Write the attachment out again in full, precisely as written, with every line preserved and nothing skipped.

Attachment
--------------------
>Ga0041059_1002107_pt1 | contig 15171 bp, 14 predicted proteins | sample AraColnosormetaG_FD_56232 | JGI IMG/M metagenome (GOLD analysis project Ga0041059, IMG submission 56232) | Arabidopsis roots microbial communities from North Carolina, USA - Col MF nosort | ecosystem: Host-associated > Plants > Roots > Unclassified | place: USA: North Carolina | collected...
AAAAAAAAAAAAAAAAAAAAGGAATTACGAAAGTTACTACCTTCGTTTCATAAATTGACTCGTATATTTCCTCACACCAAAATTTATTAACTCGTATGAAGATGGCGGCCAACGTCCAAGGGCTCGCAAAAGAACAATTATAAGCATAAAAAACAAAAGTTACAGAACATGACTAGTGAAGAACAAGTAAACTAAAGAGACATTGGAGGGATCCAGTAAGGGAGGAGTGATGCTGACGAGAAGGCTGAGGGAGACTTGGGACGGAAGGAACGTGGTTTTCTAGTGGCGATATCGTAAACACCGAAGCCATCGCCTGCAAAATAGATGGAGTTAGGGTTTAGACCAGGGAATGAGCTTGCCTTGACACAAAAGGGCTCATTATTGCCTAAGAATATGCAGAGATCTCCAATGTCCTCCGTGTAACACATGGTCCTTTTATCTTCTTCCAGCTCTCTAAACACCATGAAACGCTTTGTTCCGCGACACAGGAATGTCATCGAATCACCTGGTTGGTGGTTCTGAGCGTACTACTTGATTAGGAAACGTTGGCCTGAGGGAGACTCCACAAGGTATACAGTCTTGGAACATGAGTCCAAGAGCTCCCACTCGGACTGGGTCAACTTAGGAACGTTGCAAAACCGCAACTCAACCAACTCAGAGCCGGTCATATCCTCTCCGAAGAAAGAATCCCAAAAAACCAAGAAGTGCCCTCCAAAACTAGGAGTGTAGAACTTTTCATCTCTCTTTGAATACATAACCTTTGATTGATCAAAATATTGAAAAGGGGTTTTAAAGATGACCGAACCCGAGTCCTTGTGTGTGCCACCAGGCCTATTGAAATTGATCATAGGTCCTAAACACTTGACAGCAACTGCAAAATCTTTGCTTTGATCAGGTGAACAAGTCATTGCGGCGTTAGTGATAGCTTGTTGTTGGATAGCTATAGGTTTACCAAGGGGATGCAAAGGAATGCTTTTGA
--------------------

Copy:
>Ga0041059_1002107_pt1 | contig 15171 bp, 14 predicted proteins | sample AraColnosormetaG_FD_56232 | JGI IMG/M metagenome (GOLD analysis project Ga0041059, IMG submission 56232) | Arabidopsis roots microbial communities from North Carolina, USA - Col MF nosort | ecosystem: Host-associated > Plants > Roots > Unclassified | place: USA: North Carolina | collected...
AAAAAAAAAAAAAAAAAAAAGGAATTACGAAAGTTACTACCTTCGTTTCATAAATTGACTCGTATATTTCCTCACACCAAAATTTATTAACTCGTATGAAGATGGCGGCCAACGTCCAAGGGCTCGCAAAAGAACAATTATAAGCATAAAAAACAAAAGTTACAGAACATGACTAGTGAAGAACAAGTAAACTAAAGAGACATTGGAGGGATCCAGTAAGGGAGGAGTGATGCTGACGAGAAGGCTGAGGGAGACTTGGGACGGAAGGAACGTGGTTTTCTAGTGGCGATATCGTAAACACCGAAGCCATCGCCTGCAAAATAGATGGAGTTAGGGTTTAGACCAGGGAATGAGCTTGCCTTGACACAAAAGGGCTCATTATTGCCTAAGAATATGCAGAGATCTCCAATGTCCTCCGTGTAACACATGGTCCTTTTATCTTCTTCCAGCTCTCTAAACACCATGAAACGCTTTGTTCCGCGACACAGGAATGTCATCGAATCACCTGGTTGGTGGTTCTGAGCGTACTACTTGATTAGGAAACGTTGGCCTGAGGGAGACTCCACAAGGTATACAGTCTTGGAACATGAGTCCAAGAGCTCCCACTCGGACTGGGTCAACTTAGGAACGTTGCAAAACCGCAACTCAACCAACTCAGAGCCGGTCATATCCTCTCCGAAGAAAGAATCCCAAAAAACCAAGAAGTGCCCTCCAAAACTAGGAGTGTAGAACTTTTCATCTCTCTTTGAATACATAACCTTTGATTGATCAAAATATTGAAAAGGGGTTTTAAAGATGACCGAACCCGAGTCCTTGTGTGTGCCACCAGGCCTATTGAAATTGATCATAGGTCCTAAACACTTGACAGCAACTGCAAAATCTTTGCTTTGATCAGGTGAACAAGTCATTGCGGCGTTAGTGATAGCTTGTTGTTGGATAGCTATAGGTTTACCAAGGGGATGCAAAGGAATGCTTTTGA